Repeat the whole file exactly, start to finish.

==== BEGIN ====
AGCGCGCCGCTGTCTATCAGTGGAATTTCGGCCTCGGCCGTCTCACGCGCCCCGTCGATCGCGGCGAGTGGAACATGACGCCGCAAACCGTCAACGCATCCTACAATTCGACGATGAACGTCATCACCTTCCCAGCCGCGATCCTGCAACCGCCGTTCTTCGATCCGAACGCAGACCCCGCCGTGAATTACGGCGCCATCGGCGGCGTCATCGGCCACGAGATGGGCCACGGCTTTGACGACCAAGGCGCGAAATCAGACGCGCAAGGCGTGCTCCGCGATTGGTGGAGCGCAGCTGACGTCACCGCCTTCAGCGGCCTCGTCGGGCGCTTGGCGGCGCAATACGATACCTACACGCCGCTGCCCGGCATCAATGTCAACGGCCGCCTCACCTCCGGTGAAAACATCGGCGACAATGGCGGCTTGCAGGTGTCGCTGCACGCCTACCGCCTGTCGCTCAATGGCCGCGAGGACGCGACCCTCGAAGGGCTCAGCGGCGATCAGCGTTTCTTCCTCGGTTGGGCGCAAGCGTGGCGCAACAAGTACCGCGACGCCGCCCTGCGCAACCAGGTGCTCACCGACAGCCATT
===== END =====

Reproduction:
AGCGCGCCGCTGTCTATCAGTGGAATTTCGGCCTCGGCCGTCTCACGCGCCCCGTCGATCGCGGCGAGTGGAACATGACGCCGCAAACCGTCAACGCATCCTACAATTCGACGATGAACGTCATCACCTTCCCAGCCGCGATCCTGCAACCGCCGTTCTTCGATCCGAACGCAGACCCCGCCGTGAATTACGGCGCCATCGGCGGCGTCATCGGCCACGAGATGGGCCACGGCTTTGACGACCAAGGCGCGAAATCAGACGCGCAAGGCGTGCTCCGCGATTGGTGGAGCGCAGCTGACGTCACCGCCTTCAGCGGCCTCGTCGGGCGCTTGGCGGCGCAATACGATACCTACACGCCGCTGCCCGGCATCAATGTCAACGGCCGCCTCACCTCCGGTGAAAACATCGGCGACAATGGCGGCTTGCAGGTGTCGCTGCACGCCTACCGCCTGTCGCTCAATGGCCGCGAGGACGCGACCCTCGAAGGGCTCAGCGGCGATCAGCGTTTCTTCCTCGGTTGGGCGCAAGCGTGGCGCAACAAGTACCGCGACGCCGCCCTGCGCAACCAGGTGCTCACCGACAGCCATT